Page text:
After almost a year and a half of slaving, DESERT WIND, my seventh Lena Jones novel, has been sent to the publisher. Now I’m working on my 10th mystery, THE LLAMA OF DEATH. This probably explains why I haven’t been blogging like I should, although I’ve tried to keep up on Facebook.
We writers are strange creatures. Although of necessity we keep up with important current events (“BIN LADEN DEAD!!!” “TRUMP DROPS THE F-BOMB!!!” “NEW BARBIE DUE OUT!!!”), at the same time we’re almost like hibernating bears while working on a book. But instead of going to sleep, we enter a waking dream-like state where we live entirely in our heads, coming up for air only for trips to the potty and other necessary forays outside our dens. When our friends run into us at the grocery store or dry cleaners and attempt to engage us in conversation, we stare at them through glazed eyes and say something like, “I’m so glad your little Brucie was chosen honor student of the year, and did you know that an Argentine duck has a 17-inch-long penis?”
We don’t even notice when our circle of friends starts shrinking. Until, of course, that day when we pack up our manuscripts and ship (or e-mail) them off to our publishers. Then we look around and wonder where everyone disappeared to.
That’s the situation I find myself in right now. When I call a friend, they ask, “Betty who?” After a pause, they add something like, “Oh. I thought you were dead.” Once I convince them I’m not a ghost, we play catch-up.
Speaking of ghosts, I actually wrote one into DESERT WIND. The ghost’s name is John Wayne. That’s right. John Wayne, the movie actor. What happened to Wayne in 1953, while he was filming THE CONQUEROR, is a major plot point of DESERT WIND. And Mr. Wayne created a problem for me. About halfway through the first draft, I realized that I was committing the major writing sin of “telling, not showing.” After all, the man died decades ago. So in order to show the pertinent portion of Wayne’s life, I set pivotal scenes in different decades, thus turning what could have been a contemporary novel into a semi-historical one. Which, of course, meant tons of research.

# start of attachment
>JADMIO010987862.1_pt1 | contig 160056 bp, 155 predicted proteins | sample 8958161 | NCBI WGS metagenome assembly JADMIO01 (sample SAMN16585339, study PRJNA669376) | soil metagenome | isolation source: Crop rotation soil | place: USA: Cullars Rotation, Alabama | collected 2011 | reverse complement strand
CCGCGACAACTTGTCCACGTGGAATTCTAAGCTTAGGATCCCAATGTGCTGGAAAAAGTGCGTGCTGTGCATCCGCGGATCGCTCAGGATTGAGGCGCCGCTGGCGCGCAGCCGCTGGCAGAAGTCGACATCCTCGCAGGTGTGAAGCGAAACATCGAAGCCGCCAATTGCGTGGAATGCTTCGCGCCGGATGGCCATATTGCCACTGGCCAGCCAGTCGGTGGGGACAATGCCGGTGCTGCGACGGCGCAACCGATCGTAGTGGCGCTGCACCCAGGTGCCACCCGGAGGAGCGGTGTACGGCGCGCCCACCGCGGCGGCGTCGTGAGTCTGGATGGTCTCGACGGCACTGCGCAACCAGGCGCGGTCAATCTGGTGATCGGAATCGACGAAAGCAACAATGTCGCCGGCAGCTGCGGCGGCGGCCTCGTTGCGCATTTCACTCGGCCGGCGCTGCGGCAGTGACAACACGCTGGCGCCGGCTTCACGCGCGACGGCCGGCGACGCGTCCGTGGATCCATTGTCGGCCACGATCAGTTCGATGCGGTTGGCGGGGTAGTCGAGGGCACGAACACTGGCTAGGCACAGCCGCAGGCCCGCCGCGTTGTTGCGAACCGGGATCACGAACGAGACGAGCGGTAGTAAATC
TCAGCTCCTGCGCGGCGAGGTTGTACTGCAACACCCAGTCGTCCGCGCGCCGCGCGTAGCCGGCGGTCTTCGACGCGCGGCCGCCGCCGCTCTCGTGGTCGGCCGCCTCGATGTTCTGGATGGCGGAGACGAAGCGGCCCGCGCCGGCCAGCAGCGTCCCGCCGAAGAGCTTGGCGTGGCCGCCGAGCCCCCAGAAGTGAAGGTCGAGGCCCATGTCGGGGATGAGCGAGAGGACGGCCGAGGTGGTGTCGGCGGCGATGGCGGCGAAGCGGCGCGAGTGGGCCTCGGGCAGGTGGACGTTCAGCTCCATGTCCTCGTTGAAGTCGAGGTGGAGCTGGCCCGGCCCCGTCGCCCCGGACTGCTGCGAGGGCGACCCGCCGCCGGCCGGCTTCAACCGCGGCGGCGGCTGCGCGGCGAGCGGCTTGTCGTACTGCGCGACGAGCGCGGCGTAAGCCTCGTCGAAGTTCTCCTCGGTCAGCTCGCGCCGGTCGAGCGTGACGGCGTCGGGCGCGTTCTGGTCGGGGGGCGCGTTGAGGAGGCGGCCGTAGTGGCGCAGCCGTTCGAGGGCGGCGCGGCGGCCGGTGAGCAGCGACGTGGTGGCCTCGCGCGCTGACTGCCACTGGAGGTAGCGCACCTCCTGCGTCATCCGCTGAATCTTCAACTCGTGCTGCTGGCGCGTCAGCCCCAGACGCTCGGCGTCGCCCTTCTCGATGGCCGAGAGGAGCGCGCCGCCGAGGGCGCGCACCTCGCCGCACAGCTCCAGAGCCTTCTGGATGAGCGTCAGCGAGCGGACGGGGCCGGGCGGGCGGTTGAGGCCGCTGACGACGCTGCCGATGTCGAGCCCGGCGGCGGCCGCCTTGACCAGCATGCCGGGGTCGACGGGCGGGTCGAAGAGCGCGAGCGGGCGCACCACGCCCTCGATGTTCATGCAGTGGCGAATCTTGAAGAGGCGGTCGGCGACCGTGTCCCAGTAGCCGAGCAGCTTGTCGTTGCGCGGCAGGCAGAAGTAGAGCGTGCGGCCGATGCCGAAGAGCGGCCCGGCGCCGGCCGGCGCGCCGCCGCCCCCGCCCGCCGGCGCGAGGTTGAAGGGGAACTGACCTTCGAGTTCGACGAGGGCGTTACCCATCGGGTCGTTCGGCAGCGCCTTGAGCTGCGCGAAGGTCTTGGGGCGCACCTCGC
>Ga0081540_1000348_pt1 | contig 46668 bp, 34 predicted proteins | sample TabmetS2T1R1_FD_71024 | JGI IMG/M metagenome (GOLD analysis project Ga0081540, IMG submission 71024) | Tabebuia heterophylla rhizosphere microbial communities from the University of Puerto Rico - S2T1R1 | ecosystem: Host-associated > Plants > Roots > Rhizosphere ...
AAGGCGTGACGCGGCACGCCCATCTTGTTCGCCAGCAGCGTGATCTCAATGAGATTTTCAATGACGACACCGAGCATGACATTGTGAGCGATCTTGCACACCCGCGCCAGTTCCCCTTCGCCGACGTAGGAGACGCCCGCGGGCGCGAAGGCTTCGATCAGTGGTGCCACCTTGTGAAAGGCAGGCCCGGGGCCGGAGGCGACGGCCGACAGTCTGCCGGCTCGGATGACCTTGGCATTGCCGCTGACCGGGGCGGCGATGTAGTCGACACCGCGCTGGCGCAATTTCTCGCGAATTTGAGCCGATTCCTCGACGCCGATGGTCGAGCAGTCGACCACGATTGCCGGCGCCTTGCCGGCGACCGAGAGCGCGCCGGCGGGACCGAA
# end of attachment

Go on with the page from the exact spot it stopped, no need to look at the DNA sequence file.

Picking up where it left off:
Here’s the trouble I have with research. I LOVE it -- madly, crazily, goofily LOVE it. In another life, I was probably a historian, so I’ve always had a hard time putting the research down and just writing the book. But oh, the things you learn while plowing through sixty-year-old magazines. For chapters set in 1953, I learned not only about the era’s major events (Red Scare, anyone?), but also what songs people were listening to. You see, history isn’t just made up of the big things -- history is also the “little” things, and to a great extent, those “little” things are what we notice. Most of us aren’t in the White House War Room, and most of us aren’t Arizona ranchers trying to figure out why our cattle are suddenly dying. And goodness knows, most of us aren’t movie stars sauntering through a film set in a remote desert canyon. We’re just normal, everyday people out shopping, trying to figure out what kind of skirt to buy (in the 1950s, we’d have bought a skirt with a poodle appliqued on it).
Despite all those historical temptations, I finally finishedDESERT WIND. I’d planned to take a month off to just sit around reading other people’s books, but you know how writers are -- finish one book on Monday, start a new book on Tuesday. So that’s what I did.
Now I’m knee-deep in research on llamas, those lovely Peruvian creatures who hum when they’re happy (bet you didn’t know that, did you?). But as soon as I finish THE LLAMA OF DEATH, I know there won’t be any vacation -- I’ll just plunge straight into the research for DESERT REGRET.
Oh, I can’t wait!